Obama in Africa: A Major Disappointment
This article is based on a piece which originally ran on The Globe and Mail.
As expected, President Obama used his twenty-four-hour trip to Ghana to send messages about his thinking and his priorities for Africa. This was a moment that progressives involved in Africa have been waiting for, hoping for some clear thinking about Africa's many challenges and the American role in addressing them. On the basis of his interviews and speeches, they will be sorely disappointed. Once we get beneath the eloquence and style, it's hard to point to anything in any of his remarks that couldn't have been said, however inarticulately, by George Bush.
In one interview, Obama, with no false humility, stated that "I'm probably as knowledgeable about African history as anybody who's occupied my office". No question that's true. Still, the bar in that particular competition was not exactly set very high. And as his various comments demonstrated, he's not nearly as knowledgeable as he thinks he is. Much of what he believes about Africa and how it can meet its many challenges is simply wrong.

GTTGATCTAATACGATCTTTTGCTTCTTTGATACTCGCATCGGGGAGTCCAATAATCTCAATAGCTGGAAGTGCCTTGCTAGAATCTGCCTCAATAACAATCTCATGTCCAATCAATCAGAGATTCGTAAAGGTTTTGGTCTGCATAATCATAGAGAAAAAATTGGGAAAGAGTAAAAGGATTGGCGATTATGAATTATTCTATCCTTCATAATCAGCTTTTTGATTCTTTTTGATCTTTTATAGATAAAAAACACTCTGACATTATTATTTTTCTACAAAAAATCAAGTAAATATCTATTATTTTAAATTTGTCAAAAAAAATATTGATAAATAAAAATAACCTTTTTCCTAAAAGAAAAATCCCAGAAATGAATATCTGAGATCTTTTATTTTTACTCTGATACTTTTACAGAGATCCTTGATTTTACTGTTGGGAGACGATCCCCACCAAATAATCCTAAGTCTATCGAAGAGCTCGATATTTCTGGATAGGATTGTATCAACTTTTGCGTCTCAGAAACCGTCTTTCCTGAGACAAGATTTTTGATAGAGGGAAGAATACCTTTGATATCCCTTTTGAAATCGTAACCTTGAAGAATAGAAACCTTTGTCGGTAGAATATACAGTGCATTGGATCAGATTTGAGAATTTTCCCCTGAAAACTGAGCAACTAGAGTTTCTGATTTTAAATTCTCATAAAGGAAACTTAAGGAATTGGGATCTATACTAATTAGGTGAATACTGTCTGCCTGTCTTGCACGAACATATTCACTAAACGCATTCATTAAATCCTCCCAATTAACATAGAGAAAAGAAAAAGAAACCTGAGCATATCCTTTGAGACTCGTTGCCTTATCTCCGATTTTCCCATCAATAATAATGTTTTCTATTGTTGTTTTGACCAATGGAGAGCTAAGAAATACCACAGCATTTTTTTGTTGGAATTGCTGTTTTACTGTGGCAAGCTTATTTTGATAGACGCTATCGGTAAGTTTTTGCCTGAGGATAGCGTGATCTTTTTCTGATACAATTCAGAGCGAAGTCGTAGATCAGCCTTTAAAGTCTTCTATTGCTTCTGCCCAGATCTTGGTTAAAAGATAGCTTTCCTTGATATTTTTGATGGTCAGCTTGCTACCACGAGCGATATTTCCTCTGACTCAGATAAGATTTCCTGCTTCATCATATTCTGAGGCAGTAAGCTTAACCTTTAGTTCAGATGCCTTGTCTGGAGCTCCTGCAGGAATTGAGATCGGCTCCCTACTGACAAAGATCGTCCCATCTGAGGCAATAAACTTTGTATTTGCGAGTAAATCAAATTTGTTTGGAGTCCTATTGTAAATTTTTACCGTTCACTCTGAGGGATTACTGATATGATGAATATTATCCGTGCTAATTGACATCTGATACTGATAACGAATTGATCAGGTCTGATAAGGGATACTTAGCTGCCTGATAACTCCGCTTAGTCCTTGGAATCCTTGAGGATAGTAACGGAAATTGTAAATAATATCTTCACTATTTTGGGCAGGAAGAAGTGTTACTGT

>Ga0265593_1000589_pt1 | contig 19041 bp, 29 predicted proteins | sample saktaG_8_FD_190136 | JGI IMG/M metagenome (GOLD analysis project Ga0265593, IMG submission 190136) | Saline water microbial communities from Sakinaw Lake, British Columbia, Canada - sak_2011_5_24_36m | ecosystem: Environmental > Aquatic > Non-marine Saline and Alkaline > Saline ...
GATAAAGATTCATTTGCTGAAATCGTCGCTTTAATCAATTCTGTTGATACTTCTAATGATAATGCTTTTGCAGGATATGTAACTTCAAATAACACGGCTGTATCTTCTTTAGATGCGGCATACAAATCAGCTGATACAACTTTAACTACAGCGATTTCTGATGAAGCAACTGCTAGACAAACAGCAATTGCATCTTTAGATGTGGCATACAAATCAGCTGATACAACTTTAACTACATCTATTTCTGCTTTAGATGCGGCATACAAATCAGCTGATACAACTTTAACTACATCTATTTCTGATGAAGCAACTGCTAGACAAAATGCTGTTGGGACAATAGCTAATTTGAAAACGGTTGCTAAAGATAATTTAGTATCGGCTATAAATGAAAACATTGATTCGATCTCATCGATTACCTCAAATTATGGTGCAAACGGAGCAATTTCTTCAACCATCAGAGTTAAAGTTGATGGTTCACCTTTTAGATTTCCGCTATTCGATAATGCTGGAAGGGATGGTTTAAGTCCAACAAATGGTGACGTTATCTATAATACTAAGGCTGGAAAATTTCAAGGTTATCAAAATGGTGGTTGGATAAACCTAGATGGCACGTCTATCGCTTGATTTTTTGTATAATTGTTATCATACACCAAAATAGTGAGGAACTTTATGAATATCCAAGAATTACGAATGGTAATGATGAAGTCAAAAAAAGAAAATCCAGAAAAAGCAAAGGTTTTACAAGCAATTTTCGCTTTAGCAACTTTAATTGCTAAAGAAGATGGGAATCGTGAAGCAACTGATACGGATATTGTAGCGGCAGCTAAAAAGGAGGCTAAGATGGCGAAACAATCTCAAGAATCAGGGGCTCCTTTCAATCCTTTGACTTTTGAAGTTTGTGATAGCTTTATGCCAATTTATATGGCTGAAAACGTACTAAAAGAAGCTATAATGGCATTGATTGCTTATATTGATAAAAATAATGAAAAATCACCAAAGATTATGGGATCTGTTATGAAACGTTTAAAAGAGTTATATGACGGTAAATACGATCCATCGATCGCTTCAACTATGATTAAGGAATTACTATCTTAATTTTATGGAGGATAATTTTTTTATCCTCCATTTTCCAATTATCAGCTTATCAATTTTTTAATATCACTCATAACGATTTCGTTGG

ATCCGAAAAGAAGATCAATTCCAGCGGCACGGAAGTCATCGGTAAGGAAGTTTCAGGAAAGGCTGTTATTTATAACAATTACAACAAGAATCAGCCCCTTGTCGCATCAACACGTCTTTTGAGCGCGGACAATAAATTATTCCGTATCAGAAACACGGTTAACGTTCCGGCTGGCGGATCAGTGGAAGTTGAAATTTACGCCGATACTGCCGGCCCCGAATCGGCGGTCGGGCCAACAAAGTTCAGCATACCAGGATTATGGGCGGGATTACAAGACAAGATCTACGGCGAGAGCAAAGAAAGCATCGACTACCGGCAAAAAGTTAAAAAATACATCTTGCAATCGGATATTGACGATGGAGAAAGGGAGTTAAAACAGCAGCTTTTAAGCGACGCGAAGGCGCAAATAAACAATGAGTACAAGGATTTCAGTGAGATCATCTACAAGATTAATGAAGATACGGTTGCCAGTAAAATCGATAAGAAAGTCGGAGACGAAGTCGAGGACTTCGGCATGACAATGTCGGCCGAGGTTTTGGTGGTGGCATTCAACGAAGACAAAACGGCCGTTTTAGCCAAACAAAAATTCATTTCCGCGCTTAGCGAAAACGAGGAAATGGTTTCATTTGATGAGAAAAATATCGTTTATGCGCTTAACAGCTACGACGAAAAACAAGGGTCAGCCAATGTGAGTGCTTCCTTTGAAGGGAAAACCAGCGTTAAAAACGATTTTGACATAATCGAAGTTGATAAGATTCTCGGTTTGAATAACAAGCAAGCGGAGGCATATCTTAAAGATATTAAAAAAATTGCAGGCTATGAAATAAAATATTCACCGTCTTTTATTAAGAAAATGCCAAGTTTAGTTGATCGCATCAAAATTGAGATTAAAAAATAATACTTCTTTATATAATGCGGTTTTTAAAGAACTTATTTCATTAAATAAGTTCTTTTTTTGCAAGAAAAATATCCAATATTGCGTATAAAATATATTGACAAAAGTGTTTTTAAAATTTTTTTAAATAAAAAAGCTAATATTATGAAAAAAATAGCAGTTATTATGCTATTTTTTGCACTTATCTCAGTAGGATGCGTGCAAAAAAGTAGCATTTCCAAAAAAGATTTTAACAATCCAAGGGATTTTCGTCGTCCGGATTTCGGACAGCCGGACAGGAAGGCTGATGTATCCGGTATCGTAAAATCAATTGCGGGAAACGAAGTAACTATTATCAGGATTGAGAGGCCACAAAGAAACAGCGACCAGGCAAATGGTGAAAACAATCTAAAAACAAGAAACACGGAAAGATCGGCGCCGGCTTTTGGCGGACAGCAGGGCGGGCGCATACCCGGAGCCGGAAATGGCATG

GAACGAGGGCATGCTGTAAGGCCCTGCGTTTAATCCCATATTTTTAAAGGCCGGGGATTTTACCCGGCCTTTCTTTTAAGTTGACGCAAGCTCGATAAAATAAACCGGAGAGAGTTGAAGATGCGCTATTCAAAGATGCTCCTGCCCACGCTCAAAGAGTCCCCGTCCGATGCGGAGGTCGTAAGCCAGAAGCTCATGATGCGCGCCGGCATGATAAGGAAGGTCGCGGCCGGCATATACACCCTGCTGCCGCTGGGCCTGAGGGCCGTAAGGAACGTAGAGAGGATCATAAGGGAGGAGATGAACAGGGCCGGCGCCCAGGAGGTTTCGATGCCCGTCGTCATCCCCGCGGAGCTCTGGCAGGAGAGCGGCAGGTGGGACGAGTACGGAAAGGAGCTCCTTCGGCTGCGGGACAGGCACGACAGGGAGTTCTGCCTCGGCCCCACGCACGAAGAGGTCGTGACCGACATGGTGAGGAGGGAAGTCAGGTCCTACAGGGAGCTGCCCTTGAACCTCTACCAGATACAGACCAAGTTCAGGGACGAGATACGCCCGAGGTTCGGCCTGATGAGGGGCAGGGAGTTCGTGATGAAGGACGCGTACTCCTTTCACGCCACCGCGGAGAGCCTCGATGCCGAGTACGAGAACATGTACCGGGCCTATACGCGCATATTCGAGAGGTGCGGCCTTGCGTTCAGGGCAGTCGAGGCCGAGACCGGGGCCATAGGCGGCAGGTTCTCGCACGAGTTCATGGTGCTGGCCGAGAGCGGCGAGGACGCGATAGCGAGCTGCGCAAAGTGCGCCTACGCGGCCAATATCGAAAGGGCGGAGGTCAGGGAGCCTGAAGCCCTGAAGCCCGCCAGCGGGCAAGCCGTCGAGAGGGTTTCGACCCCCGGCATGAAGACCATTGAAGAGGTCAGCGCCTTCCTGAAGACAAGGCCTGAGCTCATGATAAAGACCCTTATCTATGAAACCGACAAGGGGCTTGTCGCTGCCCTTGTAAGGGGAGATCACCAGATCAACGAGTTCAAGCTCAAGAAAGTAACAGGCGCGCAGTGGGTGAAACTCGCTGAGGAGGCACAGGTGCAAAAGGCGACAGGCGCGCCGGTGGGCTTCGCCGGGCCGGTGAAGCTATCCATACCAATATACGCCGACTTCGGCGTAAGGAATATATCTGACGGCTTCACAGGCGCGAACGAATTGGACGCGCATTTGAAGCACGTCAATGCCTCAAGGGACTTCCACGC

At every opportunity, the President emphasized internal African causes for the continent's woes, highlighting especially the need for good governance and ending corruption. So he argued, for example, that "you're not going to get investment without good governance." That's just wrong. For decades most foreign investment in Africa has gone to South Africa first, even under apartheid, and then to such oil-rich nations as Angola and Nigeria. First and foremost, western companies, backed energetically by their embassies, are after Africa's resources--oil, gas and to a lesser extent minerals. These are the very sectors where we find vast corruption, environmental degradation, the vicious exploitation of African labor, and, often enough, Africa's wars. In no case does good governance play a role in investment decisions. Often enough venal leaders are precisely what investors look for.